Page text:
By his account Foster had few true friends in Portsmouth, yet his four-page paper did contain local advertising and clearly attracted readers. The States and Union appeared in Portsmouth as the Copperhead movement worked in the North to prevent Lincoln from being re-elected. In Foster's view, The Portsmouth Chronicle, The NH Gazette, The Portsmouth Journal and The Ballot were all singing from the pro-war abolitionist songbook. To his detractors, Foster's alternative view was nothing short of treason.



Copperheads hate lincoln /

A New Hampshire Copperhead

It is still unclear what lay at the heart of Foster's strongly held political and racist views. He was born in Canterbury, NH in 1824 and grew up in Chichester. He became a successful architect, designing a number of local buildings. He was also a farmer, carpenter and builder. He bought an interest in his first newspaper, The Dover Gazette, in 1858 and moved to Portsmouth a few years later to start The States and Union.

It is easy, because of Foster's unpopular politics and racism, to shrug him off altogether. Yet this lone wolf sometimes howled the truth. He gave gleeful attention to reports of corruption at the shipyard and corrected the locally held myth that early New Englanders had never practiced slavery.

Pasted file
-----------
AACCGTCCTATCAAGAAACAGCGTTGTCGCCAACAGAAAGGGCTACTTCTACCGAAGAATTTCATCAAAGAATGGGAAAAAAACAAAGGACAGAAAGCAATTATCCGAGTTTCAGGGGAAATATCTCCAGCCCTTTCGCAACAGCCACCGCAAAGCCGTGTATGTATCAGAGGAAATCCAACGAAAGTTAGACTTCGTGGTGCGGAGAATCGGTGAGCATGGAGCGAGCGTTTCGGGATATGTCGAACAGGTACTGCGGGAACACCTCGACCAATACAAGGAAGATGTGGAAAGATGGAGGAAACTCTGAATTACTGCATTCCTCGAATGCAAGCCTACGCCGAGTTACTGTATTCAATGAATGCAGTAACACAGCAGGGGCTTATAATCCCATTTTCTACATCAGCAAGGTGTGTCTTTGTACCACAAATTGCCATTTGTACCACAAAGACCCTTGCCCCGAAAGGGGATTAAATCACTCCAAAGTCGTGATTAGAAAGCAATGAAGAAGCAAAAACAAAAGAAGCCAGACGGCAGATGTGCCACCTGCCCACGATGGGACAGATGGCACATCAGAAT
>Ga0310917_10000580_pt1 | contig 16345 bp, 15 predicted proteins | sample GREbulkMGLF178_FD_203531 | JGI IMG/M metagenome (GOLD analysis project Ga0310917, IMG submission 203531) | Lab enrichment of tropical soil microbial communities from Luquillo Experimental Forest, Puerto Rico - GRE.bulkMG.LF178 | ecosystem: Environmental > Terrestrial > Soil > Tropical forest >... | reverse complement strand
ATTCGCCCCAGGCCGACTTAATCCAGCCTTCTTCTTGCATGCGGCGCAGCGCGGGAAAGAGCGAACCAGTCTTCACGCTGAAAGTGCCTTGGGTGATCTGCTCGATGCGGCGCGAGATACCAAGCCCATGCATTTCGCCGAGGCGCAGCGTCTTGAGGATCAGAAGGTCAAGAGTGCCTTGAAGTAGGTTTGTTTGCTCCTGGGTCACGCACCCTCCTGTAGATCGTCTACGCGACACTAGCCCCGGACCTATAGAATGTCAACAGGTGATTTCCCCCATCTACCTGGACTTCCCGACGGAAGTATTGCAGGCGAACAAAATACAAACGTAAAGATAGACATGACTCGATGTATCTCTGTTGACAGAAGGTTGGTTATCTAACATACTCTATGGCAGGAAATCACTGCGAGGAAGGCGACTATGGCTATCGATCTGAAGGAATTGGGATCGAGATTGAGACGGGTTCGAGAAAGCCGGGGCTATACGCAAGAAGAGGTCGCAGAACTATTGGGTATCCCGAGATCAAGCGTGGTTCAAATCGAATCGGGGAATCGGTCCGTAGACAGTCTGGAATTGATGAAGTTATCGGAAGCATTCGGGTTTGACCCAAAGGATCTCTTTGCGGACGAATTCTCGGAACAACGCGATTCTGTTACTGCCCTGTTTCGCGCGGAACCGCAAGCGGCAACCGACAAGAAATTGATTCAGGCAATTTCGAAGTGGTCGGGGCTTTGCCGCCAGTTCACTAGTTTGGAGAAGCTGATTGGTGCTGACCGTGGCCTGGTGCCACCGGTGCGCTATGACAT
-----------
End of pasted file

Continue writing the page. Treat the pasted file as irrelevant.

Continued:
The late Portsmouth Herald editor and historian Raymond Brighton took special delight in continually noting that Joshua Foster went on to found Foster's Daily Democrat in 1873. One of the last independent daily newspapers in New England, The Democrat is still run today by the Foster family. Brighton failed to mention, however, that another of Foster’s newspapers was eventually purchased by the Herald.

More Myths Busted

According to legend, the mob threw Foster’s printing press into the river and put an end to The States and Union. Not true. Reports indicate that rioters did scale the wall of the building, entered the newspaper office, smashed the press and threw pieces from the window. Some reportedly carried the metal type letters down Daniel Street to the Piscataqua River, giving rise to the popular story.

In its coverage of the riot The Portsmouth Journal referred to editor Foster as "a skunk", but condemned the mob action. The Chronicle noted triumphantly that "The destruction of the office is, no doubt, the death of the paper -- which is no loss to anyone."

But the paper lived on. Nine days later, on April 19, Foster published a two-page special edition of The States and Union with help from the Manchester Union press. A rare tattered copy is archived at the Portsmouth Athenaeum. It contains the two biggest stories in Foster’s long career. On one side of the broadsheet Foster described in detail his version of the Daniel Street riot. The front side bears the headline: TERRIBLE TRAGEDY! PRESIDENT LINCOLN ASSASSINATED! Foster gave more ink to telling his side of the riot story than to coverage of the president’s murder.